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Home > Train Layouts > Scenery > My First Laser Cut Kit

My First Laser Cut Kit

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Author: Clarence Guenther
Photos by the Author

The recent development of laser cut kits has brought several new manufacturers to the model railroad market. These kits are mainly structure kits, along with some detail parts such as pallets, furniture, and the subject of this article, cable reels.

I have been admiring the GCLaser family of laser kits ( for some time and I decided to experiment with building one of these wooden wonders. Since this was a departure from my usual styrene, I was looking for something economical and easy. Their “Loaded Cable Reels” fit the bill and make a fine gondola load to boot.

GCLaser sells three styles of cable reels: unloaded, loaded, and covered. The difference between loaded and covered is the wooden sheathing over the load. The loaded style has the sheathing inside the side disks. In the prototype the sheathing is dimensional lumber (1x2, 2x3, etc) toenailed to the side disk planking. (My dad was an electrical contractor so I’ve seen these up close and personal.) The covered style has the sheathing flush with the rims of the side disks. I chose the loaded style. All reels are packaged three to the pack and have a MSRP of $12.99 (HO scale).

The Kit

The kit comes packaged in a small heat-sealed plastic bag. Inside it are three sheets of thin plywood. Each sheet makes one reel. There is one sheet of load sheathing, also made of thin plywood. It is perforated into three sections, one per reel. The wood is laser etched to form “planks” and surface detail such as washers. There is also an instruction sheet. The side disk components are burned all the way through the ply except for three small fingers that hold the component in the ply sheet until it is cut out.


I used the following tools and supplies to build the cable reels: X-Acto™ knife, sanding stick (optional) and Elmer’s™ white glue. That’s it. Assembly is simple.

Tool Picture
Click to Enlarge

Step 1: Cut the components from the backing sheet. All you have to do is cut the attachment fingers and the component falls out. Hold the sheet up to a light if necessary to see the finger. Use the sanding stick to smooth off any burrs if you want. You should end up with two outside faces, two center inside faces, two rim inside faces and one sheath strip. There may be a small ring of scrap between the center and outer inside faces, you can throw it away.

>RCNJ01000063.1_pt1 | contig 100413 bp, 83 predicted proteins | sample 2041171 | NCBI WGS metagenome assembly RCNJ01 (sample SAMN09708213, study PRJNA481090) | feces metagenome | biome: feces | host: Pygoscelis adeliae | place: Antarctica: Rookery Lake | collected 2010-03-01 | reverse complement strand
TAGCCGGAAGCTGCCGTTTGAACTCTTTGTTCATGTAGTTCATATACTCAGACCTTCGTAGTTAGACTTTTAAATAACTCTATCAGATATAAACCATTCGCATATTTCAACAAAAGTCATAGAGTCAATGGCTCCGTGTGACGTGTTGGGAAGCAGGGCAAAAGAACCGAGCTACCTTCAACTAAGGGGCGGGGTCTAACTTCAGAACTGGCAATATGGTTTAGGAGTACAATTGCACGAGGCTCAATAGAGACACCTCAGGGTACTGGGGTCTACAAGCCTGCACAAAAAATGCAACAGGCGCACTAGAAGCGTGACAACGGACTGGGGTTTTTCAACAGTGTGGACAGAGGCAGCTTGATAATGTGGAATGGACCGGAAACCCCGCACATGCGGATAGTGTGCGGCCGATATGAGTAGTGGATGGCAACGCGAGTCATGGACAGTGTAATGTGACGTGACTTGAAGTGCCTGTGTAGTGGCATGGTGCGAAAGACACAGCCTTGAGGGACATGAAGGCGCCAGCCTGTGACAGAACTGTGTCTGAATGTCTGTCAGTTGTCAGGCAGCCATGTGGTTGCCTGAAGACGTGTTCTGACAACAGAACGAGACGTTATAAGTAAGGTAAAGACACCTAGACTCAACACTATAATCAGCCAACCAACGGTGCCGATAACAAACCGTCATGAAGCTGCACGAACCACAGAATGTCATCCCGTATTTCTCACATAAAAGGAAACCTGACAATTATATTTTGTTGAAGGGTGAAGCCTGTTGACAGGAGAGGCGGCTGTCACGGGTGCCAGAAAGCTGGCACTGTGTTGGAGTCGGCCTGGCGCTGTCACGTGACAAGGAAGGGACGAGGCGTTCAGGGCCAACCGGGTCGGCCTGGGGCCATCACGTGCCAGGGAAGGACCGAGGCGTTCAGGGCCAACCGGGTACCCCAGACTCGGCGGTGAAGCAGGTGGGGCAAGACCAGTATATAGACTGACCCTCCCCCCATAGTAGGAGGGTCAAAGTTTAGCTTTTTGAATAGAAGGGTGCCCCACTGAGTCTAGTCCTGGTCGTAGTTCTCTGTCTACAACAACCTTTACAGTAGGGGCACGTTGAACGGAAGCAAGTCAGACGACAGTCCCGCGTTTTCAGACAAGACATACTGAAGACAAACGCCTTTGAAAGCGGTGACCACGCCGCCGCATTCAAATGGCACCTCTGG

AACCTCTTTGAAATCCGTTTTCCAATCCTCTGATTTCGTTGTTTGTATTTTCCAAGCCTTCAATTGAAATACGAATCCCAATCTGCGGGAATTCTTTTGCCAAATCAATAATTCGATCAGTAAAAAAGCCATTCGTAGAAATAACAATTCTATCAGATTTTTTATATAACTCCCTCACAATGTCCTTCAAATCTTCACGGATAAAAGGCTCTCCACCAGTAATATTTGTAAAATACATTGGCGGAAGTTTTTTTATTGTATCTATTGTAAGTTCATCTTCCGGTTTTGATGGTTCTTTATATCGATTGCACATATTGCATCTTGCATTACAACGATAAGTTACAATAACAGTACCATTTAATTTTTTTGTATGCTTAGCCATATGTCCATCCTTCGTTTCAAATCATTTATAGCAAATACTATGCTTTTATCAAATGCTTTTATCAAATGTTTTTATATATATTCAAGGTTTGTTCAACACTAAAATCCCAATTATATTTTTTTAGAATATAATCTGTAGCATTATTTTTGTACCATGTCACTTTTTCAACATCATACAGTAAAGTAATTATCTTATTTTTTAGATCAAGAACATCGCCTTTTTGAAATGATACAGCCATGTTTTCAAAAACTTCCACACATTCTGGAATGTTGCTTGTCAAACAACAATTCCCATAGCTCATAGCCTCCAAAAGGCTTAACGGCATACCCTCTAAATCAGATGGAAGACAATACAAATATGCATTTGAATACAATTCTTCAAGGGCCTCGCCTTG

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Step 2: The instructions would have you glue the sheathing strip to the two center inside faces, resulting in a little can of ply. This doesn’t work. What I did was smear a small amount of Elmer’s onto the interior side of the outside face piece (the non etched side).

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After a minute to let it set up a bit I glued the two interior disks to the outside face disk, taking care to center the rim (no overhangs), to align the direction of the planking with the outside face, and to leave a slot ring for the sheathing strip. I did both disks at the same time.

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Step 3: Immediately after building the disks, before the glue dried and the interior pieces could still be adjusted I inserted the sheathing strip into one of the disks. Once I had the strip fully into the disk (a little bit of wiggling may be needed) I worked the sheathing strip into the other disk. You may have to twist the disk slightly. You will know when the strip has fully seated itself. Start with where the sheath ends come together and work your way around or start with a solid section of the strip and work around to the ends.

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Step 4: That’s it! Set the reel aside to dry and start on the next one. It took me about 30 minutes to build all three reels.

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Start thinking about what you’re going to do with them. I plan to use them for a gondola open load, once I finish weathering and weighting the car for proper operation. A simple frame of stripwood and some string for cabling and the load will be complete, but that’s a story for another time.

- Clarence Guenther

Clarence is an avid model railroader and member of the Northwest Trainmasters modular railroad club in Chicago. Clarence is the very the first guest contributor to I am grateful for his contribution and the opportunity to present his work for all of us to learn from. Thank you Clarence!

- Mark N. Goedert, Webmaster